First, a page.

Voice in Second Life

I guess everybody will be blogging about voice in Second Life over the next few weeks. The latest download released has voice fully enabled, and despite my initial experiences with the trial grid being frustrating, I had an amazingly positive experience with the new version.  Last night I tried it out with friends and fellow bloggers Jerry, Sharon and Alja.  I should disclose that I have met Jerry and Sharon in “real life”, they are fellow Australians, and I’ve been enjoying a renewed enthusiasm for Second Life since they joined (I wonder if other people experience peaks and slumps in their enthusiasm?).  I’ve also talked through the live streaming function a number of times for conferences.  So the thought of voice wasn’t in any way intimidating, and didn’t threaten any sort of fictional persona I had going on (I think these are the two main concerns reported to date).

All four of us experienced technical difficulties to begin with, and I have to say getting it working is not for the faint of heart or the (like me) easily-frustrated-when-technology-doesn’t-do-what-you-want.  But after maybe an hour or so, it was all sorted out and we’d launched into a full scale party, with Jerry playing his fiddle (Jerry is an incredible musician!), all of us dancing, and lots and lots of laughter.  Jerry has a photo and a great write-up here. It was lovely to hear Alja’s Slovenian accent and to learn how to pronounce her name properly!  We had a few other people come and go – one guy was practising his English on us – and it was all wonderfully entertaining.  It was fun to share the experience at an entirely new level – so much so that when one of my other friends came along who didn’t have voice enabled, we felt terribly sorry for her because she was missing out on all the hilarities.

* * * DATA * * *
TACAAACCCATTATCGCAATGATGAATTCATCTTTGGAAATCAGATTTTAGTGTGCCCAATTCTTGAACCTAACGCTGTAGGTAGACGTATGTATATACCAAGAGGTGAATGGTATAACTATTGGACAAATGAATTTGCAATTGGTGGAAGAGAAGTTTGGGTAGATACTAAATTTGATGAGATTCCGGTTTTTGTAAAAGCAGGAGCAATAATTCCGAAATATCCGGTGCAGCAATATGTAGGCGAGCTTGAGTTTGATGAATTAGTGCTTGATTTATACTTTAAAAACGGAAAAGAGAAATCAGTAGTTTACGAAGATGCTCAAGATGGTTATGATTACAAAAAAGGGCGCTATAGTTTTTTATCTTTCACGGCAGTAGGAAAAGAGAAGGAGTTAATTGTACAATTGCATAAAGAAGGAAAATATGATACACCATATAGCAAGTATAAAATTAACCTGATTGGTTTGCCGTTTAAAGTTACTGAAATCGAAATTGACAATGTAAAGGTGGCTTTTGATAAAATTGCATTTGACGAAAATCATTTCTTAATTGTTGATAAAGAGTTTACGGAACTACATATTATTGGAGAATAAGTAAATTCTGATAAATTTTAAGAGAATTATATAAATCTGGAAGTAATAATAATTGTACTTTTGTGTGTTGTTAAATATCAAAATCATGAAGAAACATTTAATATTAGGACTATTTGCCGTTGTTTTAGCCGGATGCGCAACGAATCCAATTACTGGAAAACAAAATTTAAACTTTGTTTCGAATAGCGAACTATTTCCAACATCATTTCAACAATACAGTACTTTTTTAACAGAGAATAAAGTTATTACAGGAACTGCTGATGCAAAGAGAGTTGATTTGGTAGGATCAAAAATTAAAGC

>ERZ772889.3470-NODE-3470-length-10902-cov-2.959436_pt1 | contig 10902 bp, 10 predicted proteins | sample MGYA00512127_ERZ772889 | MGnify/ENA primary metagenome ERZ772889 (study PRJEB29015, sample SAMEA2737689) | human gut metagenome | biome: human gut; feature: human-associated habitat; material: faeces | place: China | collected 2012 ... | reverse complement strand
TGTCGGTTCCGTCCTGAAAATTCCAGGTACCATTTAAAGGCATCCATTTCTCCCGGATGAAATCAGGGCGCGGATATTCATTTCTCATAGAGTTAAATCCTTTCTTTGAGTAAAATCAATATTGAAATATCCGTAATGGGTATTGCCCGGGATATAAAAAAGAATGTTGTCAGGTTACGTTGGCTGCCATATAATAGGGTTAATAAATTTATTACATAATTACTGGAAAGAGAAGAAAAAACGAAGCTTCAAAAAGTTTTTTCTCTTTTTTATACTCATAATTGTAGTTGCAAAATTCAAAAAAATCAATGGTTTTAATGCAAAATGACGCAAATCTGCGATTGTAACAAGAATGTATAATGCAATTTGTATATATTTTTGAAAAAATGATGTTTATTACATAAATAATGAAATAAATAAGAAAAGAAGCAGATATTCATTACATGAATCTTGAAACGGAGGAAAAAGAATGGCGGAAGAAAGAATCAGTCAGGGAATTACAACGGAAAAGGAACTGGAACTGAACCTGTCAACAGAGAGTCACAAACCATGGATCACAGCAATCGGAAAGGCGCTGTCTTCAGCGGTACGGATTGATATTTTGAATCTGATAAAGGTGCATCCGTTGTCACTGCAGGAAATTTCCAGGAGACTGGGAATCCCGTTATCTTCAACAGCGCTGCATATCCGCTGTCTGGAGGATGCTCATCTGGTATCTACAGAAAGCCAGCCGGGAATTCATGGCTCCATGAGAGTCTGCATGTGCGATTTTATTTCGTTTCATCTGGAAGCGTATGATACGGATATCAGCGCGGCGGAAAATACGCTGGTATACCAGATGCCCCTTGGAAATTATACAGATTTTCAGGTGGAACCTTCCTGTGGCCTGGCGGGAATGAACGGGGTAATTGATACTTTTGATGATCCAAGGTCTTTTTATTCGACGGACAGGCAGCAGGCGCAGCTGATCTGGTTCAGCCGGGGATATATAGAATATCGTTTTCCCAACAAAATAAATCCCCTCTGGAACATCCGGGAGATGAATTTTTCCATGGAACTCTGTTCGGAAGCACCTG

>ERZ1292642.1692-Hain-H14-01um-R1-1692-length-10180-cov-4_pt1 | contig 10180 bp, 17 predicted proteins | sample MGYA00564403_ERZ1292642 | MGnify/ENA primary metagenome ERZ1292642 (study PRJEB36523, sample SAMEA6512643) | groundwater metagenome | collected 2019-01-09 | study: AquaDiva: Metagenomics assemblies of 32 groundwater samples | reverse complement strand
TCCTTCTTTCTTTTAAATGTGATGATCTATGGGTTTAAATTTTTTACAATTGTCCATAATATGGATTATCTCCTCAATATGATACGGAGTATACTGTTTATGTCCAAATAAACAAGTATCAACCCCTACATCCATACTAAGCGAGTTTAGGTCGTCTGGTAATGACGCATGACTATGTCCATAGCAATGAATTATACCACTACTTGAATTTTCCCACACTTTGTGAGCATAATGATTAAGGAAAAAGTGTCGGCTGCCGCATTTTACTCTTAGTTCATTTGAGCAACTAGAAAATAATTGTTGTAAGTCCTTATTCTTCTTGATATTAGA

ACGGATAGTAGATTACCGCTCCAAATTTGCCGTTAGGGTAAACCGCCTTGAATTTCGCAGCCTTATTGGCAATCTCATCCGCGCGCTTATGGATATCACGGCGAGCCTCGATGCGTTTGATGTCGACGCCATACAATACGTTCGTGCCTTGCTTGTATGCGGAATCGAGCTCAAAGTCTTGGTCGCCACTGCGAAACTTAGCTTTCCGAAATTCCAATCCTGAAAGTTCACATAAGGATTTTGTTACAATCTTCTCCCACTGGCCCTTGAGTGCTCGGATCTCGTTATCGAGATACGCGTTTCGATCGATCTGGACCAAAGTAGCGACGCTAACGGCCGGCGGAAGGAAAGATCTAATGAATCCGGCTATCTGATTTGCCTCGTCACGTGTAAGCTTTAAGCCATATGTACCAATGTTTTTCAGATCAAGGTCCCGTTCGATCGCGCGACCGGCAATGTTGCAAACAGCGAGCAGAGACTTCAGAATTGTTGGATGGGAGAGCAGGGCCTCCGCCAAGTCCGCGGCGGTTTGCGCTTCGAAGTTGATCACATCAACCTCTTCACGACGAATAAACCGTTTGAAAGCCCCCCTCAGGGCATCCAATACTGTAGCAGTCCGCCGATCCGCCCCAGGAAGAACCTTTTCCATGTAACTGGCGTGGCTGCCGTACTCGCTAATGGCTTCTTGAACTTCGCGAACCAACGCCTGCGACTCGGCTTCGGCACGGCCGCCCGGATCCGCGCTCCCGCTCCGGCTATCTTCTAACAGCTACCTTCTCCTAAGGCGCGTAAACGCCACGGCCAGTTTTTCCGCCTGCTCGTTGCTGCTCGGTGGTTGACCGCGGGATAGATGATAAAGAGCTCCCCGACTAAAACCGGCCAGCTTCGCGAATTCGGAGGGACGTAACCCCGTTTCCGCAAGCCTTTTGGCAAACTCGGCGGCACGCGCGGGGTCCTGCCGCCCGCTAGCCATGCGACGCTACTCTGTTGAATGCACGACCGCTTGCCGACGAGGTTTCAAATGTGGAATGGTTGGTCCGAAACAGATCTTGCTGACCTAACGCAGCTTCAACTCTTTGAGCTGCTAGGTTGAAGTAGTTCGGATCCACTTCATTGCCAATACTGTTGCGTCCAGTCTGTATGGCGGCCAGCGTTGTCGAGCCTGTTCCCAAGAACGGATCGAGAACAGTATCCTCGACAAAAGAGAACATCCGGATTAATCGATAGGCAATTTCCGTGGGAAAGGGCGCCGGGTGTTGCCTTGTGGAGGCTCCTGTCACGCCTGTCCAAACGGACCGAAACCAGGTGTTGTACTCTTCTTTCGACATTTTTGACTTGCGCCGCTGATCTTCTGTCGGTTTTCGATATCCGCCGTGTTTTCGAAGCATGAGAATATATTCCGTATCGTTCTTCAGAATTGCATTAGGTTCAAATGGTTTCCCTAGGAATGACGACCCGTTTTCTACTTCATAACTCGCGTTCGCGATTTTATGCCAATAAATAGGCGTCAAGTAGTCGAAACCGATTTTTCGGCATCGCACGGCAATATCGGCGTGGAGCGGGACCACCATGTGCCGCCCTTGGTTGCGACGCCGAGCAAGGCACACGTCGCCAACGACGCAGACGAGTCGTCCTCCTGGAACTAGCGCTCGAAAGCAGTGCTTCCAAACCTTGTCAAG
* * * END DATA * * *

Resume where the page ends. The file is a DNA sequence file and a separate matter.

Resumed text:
I think voice will offer the opportunity for much more full scale immersion, interaction, and engagement. And now that I have such a fantastic experience I can easily see it revolutionising communication.  The only negative thing I have to say about it is that personally, I found it exhausting after a few hours had ticked by – it was quite intense and I couldn’t multitask like I usually do.  Trust me, being chatty and engaging for hours at a time can be draining, especially if you’re more naturally an introvert.  I look forward to seeing how others are experiencing it.

11 thoughts on “Voice in Second Life

  1. Great write up about SL Voice! What sort of technical difficulties did you have? Are there some tips you could give people who are just trying it out?

  2. Nice write up indeed. I had a very strange incident regarding voicing today in SL — I was hanging out in Caledon when I met a man who was about to sell his land there. I asked him why, and he said:

    “It happened to me in EQ, and now it’s happening here. Goddamned voicers are taking over, ridiculing me because I prefer text. My favorite SL bar, which is usually a solid scroll of text, was all but silent last night because of voicing. That’s why I’m going to sell my Caledon land and move to Babbage, where it isn’t enabled.”

    Fascinating, isn’t it? I had no idea that “anti-voicer” sentiment existed.